Ever seen a squash that looks like a mini butternut? It just might be a honeynut.

Honeynuts aren’t just perfectly sized for two servings. They’re also super sweet and nutty tasting and—like other small squashes—they have skin thin enough to eat after roasting. Peeling? Don’t bother!

Developed by a Cornell University plant-breeding scientist and a chef, honeynuts are newbies on the vegetable scene. Around October, they start popping up at some farmers markets and supermarkets.

Fun fact: Honeynut skin starts out green and turns orange/golden as it ripens. So when you’re picking your squash, look for one with the fewest hints of green in its skin.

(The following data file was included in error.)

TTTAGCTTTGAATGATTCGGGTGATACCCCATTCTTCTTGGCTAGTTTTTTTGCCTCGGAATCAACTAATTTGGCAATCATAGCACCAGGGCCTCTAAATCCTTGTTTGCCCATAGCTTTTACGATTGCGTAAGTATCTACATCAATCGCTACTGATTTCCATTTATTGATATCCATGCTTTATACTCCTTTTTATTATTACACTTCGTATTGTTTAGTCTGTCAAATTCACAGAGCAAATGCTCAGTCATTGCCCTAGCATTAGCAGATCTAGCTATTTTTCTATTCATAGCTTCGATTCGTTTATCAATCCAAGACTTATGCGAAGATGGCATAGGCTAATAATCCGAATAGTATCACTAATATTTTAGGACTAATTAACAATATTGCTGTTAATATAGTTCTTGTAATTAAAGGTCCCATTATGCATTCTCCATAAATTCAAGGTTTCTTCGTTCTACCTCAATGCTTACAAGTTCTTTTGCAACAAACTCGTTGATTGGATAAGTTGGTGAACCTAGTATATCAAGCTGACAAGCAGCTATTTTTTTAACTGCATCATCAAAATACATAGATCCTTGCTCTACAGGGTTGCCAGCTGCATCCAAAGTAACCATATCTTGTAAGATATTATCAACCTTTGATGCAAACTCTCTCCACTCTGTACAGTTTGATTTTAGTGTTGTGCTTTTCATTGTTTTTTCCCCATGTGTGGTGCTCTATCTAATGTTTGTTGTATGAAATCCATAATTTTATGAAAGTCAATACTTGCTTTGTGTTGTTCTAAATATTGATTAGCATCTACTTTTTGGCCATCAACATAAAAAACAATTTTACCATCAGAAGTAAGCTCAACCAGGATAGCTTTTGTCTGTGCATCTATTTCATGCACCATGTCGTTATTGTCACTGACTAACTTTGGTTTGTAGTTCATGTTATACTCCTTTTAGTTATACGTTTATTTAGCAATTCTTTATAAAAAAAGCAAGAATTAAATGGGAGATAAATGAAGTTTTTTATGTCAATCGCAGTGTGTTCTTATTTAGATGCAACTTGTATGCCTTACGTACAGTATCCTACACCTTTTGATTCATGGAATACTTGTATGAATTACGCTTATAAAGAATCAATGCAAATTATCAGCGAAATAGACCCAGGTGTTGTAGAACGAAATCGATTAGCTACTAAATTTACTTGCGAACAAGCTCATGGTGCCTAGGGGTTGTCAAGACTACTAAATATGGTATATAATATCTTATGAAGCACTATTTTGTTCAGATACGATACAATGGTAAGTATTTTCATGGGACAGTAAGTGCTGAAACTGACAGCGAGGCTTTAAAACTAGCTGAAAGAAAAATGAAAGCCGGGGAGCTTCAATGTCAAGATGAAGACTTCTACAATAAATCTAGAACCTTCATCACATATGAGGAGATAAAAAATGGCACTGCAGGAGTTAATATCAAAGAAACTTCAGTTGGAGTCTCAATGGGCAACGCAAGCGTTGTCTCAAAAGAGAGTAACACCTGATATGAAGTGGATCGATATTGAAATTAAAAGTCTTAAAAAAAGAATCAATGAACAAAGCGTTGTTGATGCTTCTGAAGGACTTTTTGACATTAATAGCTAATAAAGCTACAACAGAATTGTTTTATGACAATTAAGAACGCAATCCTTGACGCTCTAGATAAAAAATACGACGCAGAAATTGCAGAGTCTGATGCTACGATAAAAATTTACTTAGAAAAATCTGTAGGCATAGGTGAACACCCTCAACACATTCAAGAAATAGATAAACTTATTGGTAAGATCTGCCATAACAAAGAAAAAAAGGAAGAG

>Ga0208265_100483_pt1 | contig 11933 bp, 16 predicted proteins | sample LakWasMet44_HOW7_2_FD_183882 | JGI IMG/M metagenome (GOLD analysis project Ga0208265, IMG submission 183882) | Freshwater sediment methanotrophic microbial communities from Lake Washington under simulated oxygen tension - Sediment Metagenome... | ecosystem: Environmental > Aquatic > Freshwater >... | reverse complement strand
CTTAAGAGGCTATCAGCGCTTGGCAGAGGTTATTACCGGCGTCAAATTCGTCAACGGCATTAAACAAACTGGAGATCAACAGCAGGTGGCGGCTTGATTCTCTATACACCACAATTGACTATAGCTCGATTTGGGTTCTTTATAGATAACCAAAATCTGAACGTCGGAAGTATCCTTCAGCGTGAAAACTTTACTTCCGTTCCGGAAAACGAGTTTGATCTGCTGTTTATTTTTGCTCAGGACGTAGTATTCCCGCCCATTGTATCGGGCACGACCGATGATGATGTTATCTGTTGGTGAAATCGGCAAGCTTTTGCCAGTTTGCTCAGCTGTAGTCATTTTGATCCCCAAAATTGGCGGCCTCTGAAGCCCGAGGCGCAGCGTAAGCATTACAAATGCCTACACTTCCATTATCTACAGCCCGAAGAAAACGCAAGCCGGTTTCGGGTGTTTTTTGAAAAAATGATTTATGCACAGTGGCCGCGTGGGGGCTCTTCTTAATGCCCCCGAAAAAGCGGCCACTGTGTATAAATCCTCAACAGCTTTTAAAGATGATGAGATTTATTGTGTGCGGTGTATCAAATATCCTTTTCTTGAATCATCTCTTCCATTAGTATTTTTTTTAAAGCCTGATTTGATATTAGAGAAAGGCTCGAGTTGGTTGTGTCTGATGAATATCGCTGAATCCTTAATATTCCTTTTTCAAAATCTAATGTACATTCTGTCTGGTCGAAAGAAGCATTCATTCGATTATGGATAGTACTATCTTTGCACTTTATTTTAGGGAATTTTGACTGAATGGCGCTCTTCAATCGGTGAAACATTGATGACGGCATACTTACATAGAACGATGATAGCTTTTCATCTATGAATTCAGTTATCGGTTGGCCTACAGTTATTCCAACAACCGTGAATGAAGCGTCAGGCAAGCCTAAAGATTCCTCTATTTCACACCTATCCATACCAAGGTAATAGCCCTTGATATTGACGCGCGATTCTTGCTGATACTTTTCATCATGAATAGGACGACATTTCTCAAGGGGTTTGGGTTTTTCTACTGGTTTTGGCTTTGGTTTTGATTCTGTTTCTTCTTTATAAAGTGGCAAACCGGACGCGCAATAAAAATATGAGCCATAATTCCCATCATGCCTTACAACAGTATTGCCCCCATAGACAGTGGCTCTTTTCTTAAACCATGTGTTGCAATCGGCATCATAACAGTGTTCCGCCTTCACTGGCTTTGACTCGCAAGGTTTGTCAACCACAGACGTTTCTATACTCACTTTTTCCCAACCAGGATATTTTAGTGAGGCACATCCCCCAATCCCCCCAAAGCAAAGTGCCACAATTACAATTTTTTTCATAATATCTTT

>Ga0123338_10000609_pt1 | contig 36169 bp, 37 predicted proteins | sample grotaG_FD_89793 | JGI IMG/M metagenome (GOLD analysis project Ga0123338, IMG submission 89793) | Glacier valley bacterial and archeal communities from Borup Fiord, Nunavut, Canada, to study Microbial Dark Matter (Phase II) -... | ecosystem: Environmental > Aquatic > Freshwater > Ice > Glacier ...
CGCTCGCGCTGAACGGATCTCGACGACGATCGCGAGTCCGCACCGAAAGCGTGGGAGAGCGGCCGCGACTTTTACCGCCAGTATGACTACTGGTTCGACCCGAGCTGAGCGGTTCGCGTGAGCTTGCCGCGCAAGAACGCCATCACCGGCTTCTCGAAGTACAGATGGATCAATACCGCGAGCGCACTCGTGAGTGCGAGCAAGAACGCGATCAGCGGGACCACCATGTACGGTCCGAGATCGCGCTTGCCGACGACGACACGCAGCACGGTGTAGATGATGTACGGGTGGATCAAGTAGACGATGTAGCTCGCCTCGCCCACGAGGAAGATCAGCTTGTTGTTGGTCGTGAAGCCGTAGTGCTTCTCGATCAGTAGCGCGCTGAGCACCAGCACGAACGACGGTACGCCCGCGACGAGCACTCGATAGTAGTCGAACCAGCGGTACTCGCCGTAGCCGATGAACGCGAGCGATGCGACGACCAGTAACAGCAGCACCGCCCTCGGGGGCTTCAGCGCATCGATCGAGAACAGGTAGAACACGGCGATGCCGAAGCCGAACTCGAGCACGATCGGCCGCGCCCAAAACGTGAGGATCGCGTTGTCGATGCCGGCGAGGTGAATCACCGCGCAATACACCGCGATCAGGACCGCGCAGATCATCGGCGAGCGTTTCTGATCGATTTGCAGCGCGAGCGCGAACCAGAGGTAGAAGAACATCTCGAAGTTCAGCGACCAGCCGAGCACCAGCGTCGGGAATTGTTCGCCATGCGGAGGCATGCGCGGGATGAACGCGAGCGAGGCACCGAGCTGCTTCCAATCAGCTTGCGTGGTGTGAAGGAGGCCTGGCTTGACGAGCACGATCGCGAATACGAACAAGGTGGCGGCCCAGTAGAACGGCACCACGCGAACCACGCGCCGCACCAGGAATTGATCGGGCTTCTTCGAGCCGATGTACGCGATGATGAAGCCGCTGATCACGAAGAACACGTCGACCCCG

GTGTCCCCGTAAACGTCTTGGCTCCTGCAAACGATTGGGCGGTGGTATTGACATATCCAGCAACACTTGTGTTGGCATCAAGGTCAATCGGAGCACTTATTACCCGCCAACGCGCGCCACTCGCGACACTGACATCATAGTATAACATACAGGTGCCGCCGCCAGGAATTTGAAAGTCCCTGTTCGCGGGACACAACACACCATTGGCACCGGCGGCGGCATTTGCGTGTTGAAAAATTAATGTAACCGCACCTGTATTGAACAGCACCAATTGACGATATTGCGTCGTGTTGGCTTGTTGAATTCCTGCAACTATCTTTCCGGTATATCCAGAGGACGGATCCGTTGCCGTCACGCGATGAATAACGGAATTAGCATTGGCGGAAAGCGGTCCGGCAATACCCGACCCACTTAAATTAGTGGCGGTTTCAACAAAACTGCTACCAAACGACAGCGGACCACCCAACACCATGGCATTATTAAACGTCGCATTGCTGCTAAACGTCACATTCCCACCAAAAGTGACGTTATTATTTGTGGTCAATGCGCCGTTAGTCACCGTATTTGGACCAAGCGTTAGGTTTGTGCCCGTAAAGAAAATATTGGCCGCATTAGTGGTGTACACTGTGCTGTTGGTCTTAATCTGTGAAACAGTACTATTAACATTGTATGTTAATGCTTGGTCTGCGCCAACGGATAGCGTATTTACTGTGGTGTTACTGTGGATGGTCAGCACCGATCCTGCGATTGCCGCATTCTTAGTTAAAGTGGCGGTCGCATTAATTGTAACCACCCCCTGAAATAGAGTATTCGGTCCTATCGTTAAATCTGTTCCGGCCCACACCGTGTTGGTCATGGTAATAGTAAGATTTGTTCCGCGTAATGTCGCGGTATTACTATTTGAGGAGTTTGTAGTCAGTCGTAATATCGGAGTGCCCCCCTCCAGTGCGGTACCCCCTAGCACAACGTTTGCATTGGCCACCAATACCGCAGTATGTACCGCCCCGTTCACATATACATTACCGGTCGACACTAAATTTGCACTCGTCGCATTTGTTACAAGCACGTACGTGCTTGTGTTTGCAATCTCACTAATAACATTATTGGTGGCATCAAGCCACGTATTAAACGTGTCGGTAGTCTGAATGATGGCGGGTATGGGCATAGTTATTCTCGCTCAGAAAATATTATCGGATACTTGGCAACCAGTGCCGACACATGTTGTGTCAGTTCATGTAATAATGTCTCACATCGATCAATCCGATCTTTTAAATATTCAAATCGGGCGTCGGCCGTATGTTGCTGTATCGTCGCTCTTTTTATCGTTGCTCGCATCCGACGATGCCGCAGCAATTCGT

Nutrients? It’s too soon to say, but judging by other winter squash, expect a bevy of vitamin A (from carotenoids) plus fiber, vitamin C, and more.

Cooking is a snap. Halve the squash lengthwise, remove the seeds, and slice into half-inch-thick half moons. Then toss with 1 Tbs. olive oil and roast in a single layer on the bottom shelf of a 425˚F oven until the squash is tender and the bottoms are browned (about 25 minutes).

And if you don’t spot honeynuts, keep an eye out for acorn, delicata, or sweet dumpling squash. All are thin-skinned enough to skip the peeling.

Sweet? You betcha.

2023 Good Foods calendar photos


Good Foods 2023

Every gorgeous photo in the Good Foods 2023 calendar will whet your appetite for delicious, healthy food. And the simple recipe below each photo, from Healthy Cook Kate Sherwood, will help you turn that month’s star into the star of your dinner table.

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